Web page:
Israeli Government Allocates Disproportionate Aid to Settlements, Study Finds

Largesse encompasses state-initiated building, local budgets, schools and public transportation

FILE - In this Dec. 5, 2012 file photo, a Jewish settler looks at the West bank settlement of Ma'aleh Adumim, from the E-1 area on the eastern outskirts of Jerusalem.
FILE - In this Dec. 5, 2012 file photo, a Jewish settler looks at the West bank settlement of Ma'aleh Adumim, from the E-1 area on the eastern outskirts of Jerusalem. Sebastian Scheiner/AP

They accounted for just 4.5% of Israel’s population in 2016, but West Bank settlers got outsize government aid for construction, education and budgetary help for their local authorities, a study by the Center for Political Economics released on Sunday found.

The settlements were the recipients of 10.2% of all residential construction initiated by the government, an increase of more than seven-fold since 2012 when they accounted for just 1.4%, although the rate was down from a historic high of 23.7% in 1998, according to the study, which sought to measure the economic costs of the settlements.

Construction in the West Bank between 1995 and 2016 amounted to 0.6 square meters per capita annually, compared with just 0.17 square meters for all of Israel and the territories combined. All told 36% of all building in the settlements was publicly initiated, meaning it was built on state-owned land with at least some government financing, versus 28.5% in Israel’s Southern District and 23.7% in the Jerusalem District, the study said.

“Our report draws a picture showing that investment in Judea and Samaria hasn’t changed significantly and the gap [between the settlements and the rest of Israel] has even grown. That has to set off a red light for those who are seeking an equitable division of resources between all parts of the country,” said Roby Nathanson, the center’s CEO.

Building in the West Bank is overwhelmingly residential. By the report’s calculations, the housing stock in the settlement has grown 120% since 1998, far exceeding the pace of growth for non-residential construction. The stock of commercial and hotel construction grew 37%, industrial building by 23% and agricultural structures by 6.9%.

“The business and employment activity of Judea and Samaria residents takes place inside the Green Line. Most of the population commutes,” said Nathanson. “The government has built infrastructure to connect them with the center of country. It may also be that the restrictions on [settlement] exports to Europe and labeling products have affected industrial investment in these areas.”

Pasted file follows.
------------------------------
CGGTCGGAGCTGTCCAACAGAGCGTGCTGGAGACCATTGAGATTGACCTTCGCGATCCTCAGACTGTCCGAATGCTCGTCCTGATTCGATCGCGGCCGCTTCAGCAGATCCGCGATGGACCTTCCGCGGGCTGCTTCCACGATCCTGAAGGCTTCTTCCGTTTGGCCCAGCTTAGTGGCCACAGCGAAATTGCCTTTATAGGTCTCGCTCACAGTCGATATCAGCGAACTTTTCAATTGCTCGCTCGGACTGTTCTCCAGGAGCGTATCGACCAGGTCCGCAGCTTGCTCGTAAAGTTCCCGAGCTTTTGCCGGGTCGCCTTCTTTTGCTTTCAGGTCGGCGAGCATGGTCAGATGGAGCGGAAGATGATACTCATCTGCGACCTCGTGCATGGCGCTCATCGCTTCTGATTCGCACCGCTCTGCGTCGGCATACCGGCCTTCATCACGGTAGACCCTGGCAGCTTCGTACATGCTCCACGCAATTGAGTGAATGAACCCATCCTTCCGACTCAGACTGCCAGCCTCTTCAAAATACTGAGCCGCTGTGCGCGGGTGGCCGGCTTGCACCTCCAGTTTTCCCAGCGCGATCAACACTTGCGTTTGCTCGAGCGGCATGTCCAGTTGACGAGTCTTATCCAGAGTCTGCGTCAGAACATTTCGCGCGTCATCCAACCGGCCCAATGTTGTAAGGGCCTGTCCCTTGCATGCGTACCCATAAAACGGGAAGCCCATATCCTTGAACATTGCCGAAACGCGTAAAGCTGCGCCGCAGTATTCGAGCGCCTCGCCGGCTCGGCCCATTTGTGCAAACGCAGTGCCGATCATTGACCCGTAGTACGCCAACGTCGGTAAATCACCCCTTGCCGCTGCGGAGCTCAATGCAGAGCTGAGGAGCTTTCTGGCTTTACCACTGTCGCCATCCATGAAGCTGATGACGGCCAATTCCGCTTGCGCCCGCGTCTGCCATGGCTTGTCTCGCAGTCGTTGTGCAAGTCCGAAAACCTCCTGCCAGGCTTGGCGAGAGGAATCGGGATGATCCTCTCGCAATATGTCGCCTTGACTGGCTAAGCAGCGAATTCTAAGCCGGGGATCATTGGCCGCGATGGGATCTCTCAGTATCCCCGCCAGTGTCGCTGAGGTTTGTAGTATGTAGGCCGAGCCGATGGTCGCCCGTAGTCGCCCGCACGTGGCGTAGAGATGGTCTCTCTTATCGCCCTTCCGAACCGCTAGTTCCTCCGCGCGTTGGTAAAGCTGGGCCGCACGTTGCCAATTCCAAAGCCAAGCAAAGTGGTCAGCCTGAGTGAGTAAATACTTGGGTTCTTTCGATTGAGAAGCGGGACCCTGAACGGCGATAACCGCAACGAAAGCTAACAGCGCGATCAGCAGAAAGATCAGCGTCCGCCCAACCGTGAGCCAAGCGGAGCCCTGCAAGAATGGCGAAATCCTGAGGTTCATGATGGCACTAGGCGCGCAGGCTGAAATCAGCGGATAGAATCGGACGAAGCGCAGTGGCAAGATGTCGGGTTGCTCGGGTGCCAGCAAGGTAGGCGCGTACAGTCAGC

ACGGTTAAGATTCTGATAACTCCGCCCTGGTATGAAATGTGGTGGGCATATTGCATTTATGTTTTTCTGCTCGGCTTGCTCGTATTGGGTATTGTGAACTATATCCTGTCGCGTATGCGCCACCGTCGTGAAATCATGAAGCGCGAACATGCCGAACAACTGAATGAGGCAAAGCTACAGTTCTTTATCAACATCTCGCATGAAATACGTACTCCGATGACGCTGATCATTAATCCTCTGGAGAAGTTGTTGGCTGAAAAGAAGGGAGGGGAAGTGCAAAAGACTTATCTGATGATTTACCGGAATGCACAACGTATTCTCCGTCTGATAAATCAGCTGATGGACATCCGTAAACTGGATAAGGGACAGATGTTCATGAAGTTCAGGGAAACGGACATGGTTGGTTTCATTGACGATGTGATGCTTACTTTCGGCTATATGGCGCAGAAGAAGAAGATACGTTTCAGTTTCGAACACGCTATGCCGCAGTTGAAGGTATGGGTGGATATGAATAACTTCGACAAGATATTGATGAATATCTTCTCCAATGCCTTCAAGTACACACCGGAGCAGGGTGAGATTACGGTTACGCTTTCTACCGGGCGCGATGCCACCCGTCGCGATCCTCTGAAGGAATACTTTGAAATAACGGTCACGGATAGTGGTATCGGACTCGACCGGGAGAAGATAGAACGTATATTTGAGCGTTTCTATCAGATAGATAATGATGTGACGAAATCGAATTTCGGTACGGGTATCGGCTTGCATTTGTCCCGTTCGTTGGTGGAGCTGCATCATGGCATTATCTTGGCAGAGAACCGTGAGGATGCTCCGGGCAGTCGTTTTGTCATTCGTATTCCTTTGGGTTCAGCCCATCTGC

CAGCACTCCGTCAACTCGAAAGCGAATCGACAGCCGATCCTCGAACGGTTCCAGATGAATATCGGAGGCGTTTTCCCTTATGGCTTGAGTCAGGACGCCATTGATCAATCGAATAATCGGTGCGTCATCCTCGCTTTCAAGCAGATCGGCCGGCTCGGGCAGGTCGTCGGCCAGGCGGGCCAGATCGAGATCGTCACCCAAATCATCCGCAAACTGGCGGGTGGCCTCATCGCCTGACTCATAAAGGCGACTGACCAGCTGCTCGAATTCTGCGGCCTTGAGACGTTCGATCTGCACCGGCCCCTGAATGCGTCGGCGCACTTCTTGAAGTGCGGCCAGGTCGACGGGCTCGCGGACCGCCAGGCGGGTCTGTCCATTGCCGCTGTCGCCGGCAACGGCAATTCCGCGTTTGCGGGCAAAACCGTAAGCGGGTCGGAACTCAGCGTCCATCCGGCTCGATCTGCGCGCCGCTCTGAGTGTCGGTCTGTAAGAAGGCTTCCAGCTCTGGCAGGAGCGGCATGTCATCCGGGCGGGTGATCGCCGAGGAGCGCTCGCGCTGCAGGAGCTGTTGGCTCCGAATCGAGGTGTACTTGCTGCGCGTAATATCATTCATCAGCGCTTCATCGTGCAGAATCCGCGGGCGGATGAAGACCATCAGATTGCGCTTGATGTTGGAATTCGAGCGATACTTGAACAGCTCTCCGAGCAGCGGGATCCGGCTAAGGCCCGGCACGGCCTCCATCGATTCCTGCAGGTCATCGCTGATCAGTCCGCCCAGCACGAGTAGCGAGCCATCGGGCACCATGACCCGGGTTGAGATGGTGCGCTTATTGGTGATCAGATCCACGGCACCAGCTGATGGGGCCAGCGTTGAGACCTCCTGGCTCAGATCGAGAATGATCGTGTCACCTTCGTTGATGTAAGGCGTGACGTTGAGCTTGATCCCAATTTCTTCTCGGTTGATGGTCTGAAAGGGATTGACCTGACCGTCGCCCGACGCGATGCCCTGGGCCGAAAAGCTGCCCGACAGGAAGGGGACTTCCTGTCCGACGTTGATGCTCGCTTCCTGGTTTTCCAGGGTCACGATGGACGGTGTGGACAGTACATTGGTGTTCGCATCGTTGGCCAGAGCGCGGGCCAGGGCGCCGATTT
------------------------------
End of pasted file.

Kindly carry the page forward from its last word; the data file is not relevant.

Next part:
West Bank settlements also received a disproportionate share of government financial support for their local authorities. Local authorities inside the Green Line on average got aid equal to about 30.2% of their annual budgets while West Bank settlements got an average 44.1%.

That amounted to 340 shekels ($97) more per settler than for the average resident of Israel’s Negev region and 740 shekels more than for the average Galilee resident, Most of the extra money came in the form of special grants, the study noted.

Using figures from the Finance Ministry, the center estimated that the average settler was getting double the rest of the country. Haredi settlements in the West Bank, however, got less aid per capita than those predominantly national-religious or secular.

Regarding government aid for public transportation, West Bank settlement received 220 million shekels in 2016, 12.3% of all aid that was disbursed that year. Investment on sewage projects settlements got 10.3% of all aid, although the study noted that costs in the West Bank are higher because settlements are relatively small and dispersed.

In education, settlement schools got an extra 536.9 million shekels last year than schools inside the Green Line after taking into account that characteristics of the two populations (schools in West Bank settlements are overwhelmingly ultra-Orthodox and religious, and get more assistance nationwide on that basis).

On a per capita basis, the extra spending worked out to 4,191 shekels per student last year, up from 3.684 in 2015.